Wednesday, March 21, 2012

What has changed in the OAuth 2 drafts?

The current OAuth 2 draft is #25, the Google Developers page links to #22 and the Facebook Developers page to #12. While I have yet to use their OAuth 2 enabled APIs I cannot confirm whether their implementations match the drafts they link to.

Now, as an eager contributor to OAuthLib, the logical next step after the OAuth 1 features are stable is to progress to OAuth 2. The second version is much simpler to use as a consumer since the need to sign every request has been removed. However, implementing a provider, especially one supporting all of the many new workflows, is a daunting task. OAuthLib will make consuming OAuth 1 & 2 very simple yet flexible and intend to do the same for services wanting to give access to their APIs using OAuth. Since the first version is quite restricted in how it may be used creating an OAuth 1 provider is not extraordinarily challenging. This is not the case for OAuth 2.

Meet the social toaster. It will make an authorization request, followed by grilling a verification url onto your slice of bread, you type this on any device capable of running a web browser, authorize access upon which you are presented with a code. Using the switch on the side of the toaster and your newly brushed up Morse code skills you enter the code, the toaster downloads your preferences from a database and proceeds to scorch the Skyrim logo onto your second slice of bread. OAuth 2 has evolved from a reasonably simple redirection based protocol into a very flexible protocol for doing just about anything you can imagine, if it is not already in the spec you can create an extension.

Creating intuitive features that addresses all these different workflows and possible extensions is hard. To get a feeling for how difficult it might be I set out to compare the specifications used by two major vendors, Google and Facebook, with the current version. What follows is a very brief and incomplete summary of the changes found from quickly melding the drafts against each other and skimming over the 60+ pages spec, twice. I have omitted references to the changes but if interested I can dig them up.

Differences between draft #25 (Current) and #22 (Google):
  • Stronger focus on the need to use TLS for all interactions, preferably 1.2
  • Applications using multiple client types must register each of them as an independent client
  • Providers must support HTTP Basic Authentication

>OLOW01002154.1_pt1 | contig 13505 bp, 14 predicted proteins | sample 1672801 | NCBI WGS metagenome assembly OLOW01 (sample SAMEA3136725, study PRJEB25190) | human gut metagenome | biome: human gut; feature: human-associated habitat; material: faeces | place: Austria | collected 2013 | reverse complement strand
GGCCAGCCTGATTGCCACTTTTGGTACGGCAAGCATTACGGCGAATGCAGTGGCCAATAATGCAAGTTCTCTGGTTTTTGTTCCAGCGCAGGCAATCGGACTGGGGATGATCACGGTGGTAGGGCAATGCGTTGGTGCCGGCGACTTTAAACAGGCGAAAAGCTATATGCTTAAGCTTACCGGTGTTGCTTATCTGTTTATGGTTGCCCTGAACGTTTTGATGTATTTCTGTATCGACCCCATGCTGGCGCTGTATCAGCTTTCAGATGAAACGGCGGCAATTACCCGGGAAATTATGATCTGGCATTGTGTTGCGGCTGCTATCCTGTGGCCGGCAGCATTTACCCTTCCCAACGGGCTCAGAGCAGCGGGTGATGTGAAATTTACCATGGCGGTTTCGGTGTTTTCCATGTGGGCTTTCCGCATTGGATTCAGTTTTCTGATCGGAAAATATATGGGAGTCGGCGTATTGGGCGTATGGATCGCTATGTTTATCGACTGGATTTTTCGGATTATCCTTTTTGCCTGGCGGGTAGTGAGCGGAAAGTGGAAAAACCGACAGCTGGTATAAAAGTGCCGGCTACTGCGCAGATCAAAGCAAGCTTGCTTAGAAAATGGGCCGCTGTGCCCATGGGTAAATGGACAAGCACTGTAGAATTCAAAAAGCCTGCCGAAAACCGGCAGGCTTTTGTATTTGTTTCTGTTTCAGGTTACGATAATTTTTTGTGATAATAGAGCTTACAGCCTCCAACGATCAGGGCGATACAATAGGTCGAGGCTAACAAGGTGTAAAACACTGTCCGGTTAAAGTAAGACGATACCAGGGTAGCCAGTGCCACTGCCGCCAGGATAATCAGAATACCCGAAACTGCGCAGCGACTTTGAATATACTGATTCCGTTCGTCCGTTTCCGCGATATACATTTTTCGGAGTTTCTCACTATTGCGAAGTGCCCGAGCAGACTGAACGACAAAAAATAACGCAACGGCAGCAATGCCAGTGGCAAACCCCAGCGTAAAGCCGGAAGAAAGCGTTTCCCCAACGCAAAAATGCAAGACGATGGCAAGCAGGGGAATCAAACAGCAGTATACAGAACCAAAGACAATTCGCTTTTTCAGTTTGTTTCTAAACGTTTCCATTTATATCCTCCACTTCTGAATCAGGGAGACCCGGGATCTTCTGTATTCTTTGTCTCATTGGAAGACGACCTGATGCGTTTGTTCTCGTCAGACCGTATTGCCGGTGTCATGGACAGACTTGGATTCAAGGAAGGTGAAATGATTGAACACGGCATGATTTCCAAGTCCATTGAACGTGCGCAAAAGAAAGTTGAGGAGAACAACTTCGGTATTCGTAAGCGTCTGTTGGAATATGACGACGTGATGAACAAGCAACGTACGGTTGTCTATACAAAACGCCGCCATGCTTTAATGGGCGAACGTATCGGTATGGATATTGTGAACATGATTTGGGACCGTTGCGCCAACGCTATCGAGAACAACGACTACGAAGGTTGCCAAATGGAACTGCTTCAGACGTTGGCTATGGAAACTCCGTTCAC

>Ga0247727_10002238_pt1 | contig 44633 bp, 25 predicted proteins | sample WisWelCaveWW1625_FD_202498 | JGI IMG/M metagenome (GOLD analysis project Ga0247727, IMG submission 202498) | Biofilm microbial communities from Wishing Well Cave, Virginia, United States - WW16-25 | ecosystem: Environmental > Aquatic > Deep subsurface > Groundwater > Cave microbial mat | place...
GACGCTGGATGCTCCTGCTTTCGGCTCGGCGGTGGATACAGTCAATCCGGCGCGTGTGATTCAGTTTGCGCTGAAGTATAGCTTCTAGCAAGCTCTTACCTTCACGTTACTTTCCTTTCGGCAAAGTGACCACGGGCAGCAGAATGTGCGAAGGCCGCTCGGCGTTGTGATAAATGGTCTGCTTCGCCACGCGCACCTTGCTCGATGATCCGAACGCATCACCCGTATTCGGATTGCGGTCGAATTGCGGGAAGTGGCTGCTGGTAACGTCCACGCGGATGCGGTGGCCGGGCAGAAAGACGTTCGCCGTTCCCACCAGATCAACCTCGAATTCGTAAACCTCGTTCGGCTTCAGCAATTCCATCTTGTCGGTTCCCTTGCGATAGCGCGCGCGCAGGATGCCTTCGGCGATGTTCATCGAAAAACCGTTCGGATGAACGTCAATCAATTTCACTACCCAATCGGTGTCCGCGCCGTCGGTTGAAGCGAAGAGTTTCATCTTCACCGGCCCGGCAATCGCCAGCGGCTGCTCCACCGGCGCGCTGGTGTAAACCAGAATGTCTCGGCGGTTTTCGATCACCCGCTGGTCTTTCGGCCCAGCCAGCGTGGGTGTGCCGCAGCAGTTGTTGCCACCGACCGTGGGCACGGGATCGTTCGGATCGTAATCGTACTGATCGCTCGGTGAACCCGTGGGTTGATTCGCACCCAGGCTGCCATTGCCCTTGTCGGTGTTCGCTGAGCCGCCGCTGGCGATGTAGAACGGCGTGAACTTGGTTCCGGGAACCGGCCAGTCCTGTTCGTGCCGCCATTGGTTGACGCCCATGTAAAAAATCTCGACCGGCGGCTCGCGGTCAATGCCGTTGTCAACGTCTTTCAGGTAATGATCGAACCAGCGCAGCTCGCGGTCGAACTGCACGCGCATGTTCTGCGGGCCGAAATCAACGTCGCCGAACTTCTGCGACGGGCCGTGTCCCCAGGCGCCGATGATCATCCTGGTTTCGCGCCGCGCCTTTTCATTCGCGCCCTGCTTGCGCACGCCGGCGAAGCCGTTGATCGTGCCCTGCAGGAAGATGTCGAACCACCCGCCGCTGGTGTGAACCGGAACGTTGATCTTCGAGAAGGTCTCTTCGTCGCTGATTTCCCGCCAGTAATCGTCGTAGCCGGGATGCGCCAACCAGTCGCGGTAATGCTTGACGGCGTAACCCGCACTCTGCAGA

• Providers should fail requests with a missing scope parameter if no default scope parameter has been previously set, usually in the client registration
  • Providers must inform a client if the scope for a authorization grant differs from the requested or default scope by including the new scope in the response as a scope parameter
  • Stresses that the scope and state parameters should not include sensitive information
  • Providers must generate tokens which probability of being guessed is less than 2^-128 and should have a probability of at least 2^-160
  • There were a large number of minor changes to the text. 

Differences between draft #25 and #12 (Facebook), in addition to those between #22 and #25:
  • Substantial differences in wording with a lot of added clarifications
  • Tokens were described as "an identifier used to retrieve the authorization information, or self-contain the authorization information in a verifiable manner" which has been removed. Tokens should be random, non guessable sequences of alphanumeric characters. 
  • New authorization and access token response error types have been added ( "server_error" and "temporarily_unavailable", "invalid_client" has been removed.
  • Redirection URI must now be absolute, 3.1.2
  • Added section 9, Native Applications
  • Added section 10, Security, including the subsections:
    • Client Authentication
    • Client Impersonation
    • Access Tokens
    • Refresh tokens
    • Authorization codes
    • Authorization code redirection URI manipulation
    • Resource owner password credentials
    • Request confidentiality
    • Endpoints authenticity
    • Credentials guessing attacks
    • Phishing attacks
    • Cross site request forgery
    • Clickjacking
    • Code injection and input validation
    • Open redirectors
  •  Updated section 10 to section 11, IANA Considerations

Expiration dates for the drafts are as follows:
  • #25: September 9, 2012.
  • #22: March 25, 2012.
  • #12: July 25, 2011

This quick study shows that even with as much as 13 versions difference, with large amounts of text being modified, the changes made that directly impact implementations are small. From #12 to #25 the biggest change has been the addition of two error types and the removal of one. From this we can conclude that it is reasonable to implement support for OAuth 2 in OAuthLib as only minor changes might be required as the draft evolves into a RFC.